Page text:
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Genetics Lecture No. 9.docx

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Department
Biology
Course
Biology 2581B
Professor
Jim Karagiannis
Semester
Spring

Description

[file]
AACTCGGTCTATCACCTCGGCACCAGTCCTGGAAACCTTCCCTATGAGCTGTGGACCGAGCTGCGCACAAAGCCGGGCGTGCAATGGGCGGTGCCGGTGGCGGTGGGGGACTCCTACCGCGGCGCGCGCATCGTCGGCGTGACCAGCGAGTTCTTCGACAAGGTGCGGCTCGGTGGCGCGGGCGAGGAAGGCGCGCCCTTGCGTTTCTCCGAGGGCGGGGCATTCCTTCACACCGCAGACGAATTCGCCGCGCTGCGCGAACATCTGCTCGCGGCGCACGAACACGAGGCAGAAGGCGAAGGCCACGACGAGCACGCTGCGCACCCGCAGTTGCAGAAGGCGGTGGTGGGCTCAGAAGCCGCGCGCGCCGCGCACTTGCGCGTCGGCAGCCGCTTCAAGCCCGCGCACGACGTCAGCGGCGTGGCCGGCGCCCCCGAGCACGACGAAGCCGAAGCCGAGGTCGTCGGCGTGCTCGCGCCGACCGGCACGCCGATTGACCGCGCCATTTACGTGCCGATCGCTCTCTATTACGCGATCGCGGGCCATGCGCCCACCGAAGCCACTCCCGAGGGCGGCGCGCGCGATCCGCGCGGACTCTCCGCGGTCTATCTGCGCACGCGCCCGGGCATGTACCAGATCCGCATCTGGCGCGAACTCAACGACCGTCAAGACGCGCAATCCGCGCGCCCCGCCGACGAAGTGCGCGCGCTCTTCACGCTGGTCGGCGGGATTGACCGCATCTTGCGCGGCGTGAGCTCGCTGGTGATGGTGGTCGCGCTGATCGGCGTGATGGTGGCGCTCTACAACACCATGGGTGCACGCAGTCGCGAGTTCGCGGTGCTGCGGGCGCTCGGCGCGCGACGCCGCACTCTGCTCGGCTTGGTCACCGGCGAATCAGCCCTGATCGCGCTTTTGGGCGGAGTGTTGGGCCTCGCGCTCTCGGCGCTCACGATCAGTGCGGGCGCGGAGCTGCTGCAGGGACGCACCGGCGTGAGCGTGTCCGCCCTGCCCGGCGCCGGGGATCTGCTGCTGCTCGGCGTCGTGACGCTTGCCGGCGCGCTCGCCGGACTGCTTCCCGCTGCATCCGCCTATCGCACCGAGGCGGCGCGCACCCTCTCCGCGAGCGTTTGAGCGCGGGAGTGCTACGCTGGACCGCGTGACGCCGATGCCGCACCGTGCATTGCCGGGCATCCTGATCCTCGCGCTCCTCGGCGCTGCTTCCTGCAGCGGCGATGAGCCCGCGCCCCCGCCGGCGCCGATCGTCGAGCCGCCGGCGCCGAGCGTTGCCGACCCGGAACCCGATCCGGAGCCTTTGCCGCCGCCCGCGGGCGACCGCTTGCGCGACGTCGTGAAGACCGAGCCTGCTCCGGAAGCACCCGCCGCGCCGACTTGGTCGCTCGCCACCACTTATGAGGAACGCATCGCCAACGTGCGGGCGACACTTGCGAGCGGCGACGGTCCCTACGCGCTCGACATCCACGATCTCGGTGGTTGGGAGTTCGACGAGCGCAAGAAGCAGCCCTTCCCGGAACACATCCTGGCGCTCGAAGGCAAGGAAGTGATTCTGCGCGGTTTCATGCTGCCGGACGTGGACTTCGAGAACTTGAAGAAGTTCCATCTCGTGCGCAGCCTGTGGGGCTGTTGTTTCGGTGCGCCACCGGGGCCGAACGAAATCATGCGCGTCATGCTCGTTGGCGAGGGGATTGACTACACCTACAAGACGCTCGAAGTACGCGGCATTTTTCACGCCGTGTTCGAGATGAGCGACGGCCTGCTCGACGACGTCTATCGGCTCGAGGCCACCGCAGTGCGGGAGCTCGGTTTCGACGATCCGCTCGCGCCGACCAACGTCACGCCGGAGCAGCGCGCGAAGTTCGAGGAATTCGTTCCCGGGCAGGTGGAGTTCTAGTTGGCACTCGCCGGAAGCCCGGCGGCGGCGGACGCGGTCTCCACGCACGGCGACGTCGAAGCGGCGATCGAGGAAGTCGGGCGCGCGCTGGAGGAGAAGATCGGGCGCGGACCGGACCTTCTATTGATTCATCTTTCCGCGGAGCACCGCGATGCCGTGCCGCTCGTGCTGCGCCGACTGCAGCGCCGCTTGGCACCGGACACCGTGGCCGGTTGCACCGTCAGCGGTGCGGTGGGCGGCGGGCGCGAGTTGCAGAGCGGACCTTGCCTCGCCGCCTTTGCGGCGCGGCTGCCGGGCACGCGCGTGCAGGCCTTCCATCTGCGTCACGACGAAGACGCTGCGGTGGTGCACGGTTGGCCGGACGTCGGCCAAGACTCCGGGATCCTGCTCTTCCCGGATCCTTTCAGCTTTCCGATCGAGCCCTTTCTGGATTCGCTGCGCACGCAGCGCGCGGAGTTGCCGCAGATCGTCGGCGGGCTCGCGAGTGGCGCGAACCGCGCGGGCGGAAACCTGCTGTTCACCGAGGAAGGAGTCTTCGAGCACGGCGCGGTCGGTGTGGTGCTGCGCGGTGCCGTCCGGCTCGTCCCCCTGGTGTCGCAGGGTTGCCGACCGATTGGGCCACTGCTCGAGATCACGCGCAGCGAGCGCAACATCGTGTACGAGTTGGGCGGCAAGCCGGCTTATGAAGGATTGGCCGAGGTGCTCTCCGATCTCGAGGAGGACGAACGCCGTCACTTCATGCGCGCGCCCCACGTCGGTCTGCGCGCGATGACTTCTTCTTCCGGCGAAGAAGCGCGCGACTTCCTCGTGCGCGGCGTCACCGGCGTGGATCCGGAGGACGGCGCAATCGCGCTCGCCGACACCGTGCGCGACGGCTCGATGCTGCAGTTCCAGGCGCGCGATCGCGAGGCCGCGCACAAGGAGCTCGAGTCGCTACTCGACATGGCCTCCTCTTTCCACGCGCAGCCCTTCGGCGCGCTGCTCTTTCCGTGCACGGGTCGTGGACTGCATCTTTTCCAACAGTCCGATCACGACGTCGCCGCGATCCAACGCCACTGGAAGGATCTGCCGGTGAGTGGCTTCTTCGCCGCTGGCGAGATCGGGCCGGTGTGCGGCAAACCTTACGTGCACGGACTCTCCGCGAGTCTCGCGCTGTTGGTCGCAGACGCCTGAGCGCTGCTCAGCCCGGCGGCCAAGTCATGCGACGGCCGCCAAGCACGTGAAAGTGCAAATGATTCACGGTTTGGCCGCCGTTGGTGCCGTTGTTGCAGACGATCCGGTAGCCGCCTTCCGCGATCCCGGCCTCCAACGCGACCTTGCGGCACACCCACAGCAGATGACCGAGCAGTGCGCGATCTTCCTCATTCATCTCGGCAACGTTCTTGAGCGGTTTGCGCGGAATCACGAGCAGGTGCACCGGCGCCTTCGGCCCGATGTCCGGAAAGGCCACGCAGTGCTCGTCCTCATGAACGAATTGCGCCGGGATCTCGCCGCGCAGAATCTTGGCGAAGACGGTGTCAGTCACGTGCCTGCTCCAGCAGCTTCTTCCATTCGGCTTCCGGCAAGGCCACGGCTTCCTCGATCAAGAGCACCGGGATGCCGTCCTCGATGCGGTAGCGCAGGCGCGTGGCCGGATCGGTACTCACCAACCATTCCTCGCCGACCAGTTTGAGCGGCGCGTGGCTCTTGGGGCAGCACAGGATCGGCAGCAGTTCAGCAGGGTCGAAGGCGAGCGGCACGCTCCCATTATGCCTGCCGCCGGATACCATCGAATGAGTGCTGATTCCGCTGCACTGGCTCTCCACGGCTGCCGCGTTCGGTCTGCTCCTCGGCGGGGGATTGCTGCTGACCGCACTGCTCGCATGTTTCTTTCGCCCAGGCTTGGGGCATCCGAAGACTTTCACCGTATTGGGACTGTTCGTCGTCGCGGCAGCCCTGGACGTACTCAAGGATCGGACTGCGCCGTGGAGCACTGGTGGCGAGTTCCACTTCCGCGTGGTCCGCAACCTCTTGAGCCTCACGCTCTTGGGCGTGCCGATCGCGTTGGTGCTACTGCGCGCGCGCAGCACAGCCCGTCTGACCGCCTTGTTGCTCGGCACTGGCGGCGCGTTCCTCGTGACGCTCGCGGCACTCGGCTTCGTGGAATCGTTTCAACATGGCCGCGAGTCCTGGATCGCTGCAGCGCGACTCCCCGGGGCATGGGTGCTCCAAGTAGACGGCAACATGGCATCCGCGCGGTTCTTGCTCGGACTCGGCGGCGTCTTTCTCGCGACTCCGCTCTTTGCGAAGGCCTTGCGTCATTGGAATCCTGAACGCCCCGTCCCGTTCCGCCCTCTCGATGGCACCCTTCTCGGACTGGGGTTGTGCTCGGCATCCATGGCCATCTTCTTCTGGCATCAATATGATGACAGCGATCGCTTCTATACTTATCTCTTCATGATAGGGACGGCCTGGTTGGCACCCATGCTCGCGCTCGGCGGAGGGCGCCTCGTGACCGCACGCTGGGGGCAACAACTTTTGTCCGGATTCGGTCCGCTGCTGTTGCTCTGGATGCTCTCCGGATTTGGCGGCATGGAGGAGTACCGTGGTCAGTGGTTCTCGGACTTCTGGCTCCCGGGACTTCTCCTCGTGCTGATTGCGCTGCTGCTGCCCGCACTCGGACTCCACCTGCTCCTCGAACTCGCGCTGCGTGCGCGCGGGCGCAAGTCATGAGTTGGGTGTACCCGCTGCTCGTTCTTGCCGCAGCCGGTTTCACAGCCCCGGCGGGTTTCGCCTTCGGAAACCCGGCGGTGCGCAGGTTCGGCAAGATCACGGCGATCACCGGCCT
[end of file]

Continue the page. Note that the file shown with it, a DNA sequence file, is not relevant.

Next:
Genetics Lecture No. 9: Select Genetic & Genomic Technologies th Wednesday February 6 , 2013 Restriction Enzymes: -Restriction enzymes recognize a specific sequence of bases anywhere within the genome and then sever two covalent bonds (one in each strand) in the sugar-phosphate backbone at particular positions within or near that sequence. They have specific recognition sequences, differing in length, that result in specific cutting patterns. Restriction sequences with length x will x cut every 4 base-pairs, producing fragments of the same size. To find the amount of fragments made, divide the total number of base-pairs in the genome by the estimated length of each fragment. The greater the restriction sequence’s length, the smaller the number of fragment produced. The restriction enzyme used depends on the desired: specific average fragment length or specific number of fragments. These are achieved by using different enzymes, different digestion time lengths or complete versus incomplete digestions. Gel Electrophoresis & Recombinant DNA: -In gel electrophoresis, DNA fragments are separated by size on an agarose gel using an electric current. Smaller DNA fragments will migrate faster to the positive end of the gel (DNA is negatively-charged) than larger DNA fragments. The sizes of the bands in the unknown samples can be calibrated by comparison to size markers that have been run in the leftmost lane of the gel. Restriction digestion can be used to do mapping by first dividing a purified preparation of cloned DNA into three portions (exposing the first portion to EcoRI, the second to BamHI, and the third to both enzymes. Next the resulting fragments are separated by gel electrophoresis and their sizes in relation to defined markers are determined. Finally we use a process of elimination to derive the only arrangement that can account for the results obtained with all three samples. -A vector is any self-replicating DNA molecule that can be used to transfer DNA between host cells and whose presence can be detected. A plasmid is an extra chromosomal DNA originally found in bacterial species. We can create recombinant DNA molecules by first cutting human genomic DNA with EcoRI to produce a mixture of fragments. A plasmid vector is also cut with EcoRI at its single EcoRI recognition site. The two are mixed together in the presence of the enzyme ligase, which anneals them to each other to form circular recombinant DNA molecules. E. coli cells later transformed with the recombinant plasmids are recognized by their growth in the presence of ampicillin. Polymerase Chain Reaction: -Polymerase Chain Reaction (PCR) is a powerful tool used to isolate and make large quantities of a defined DNA fragment from a complex genome. PCR takes advantage of hybridization and synthetic oligonucleotides. Its starting material can be as small as a single cell. Because amplification is exponential, a single DNA molecule can be copied into trillions of copies in a single day. Your synthetic oligonucleotides (one forward primer and one reverse primer) must recognize the template DNA in order to amplify both strands of the target DNA region by flanking each side. The first denaturation
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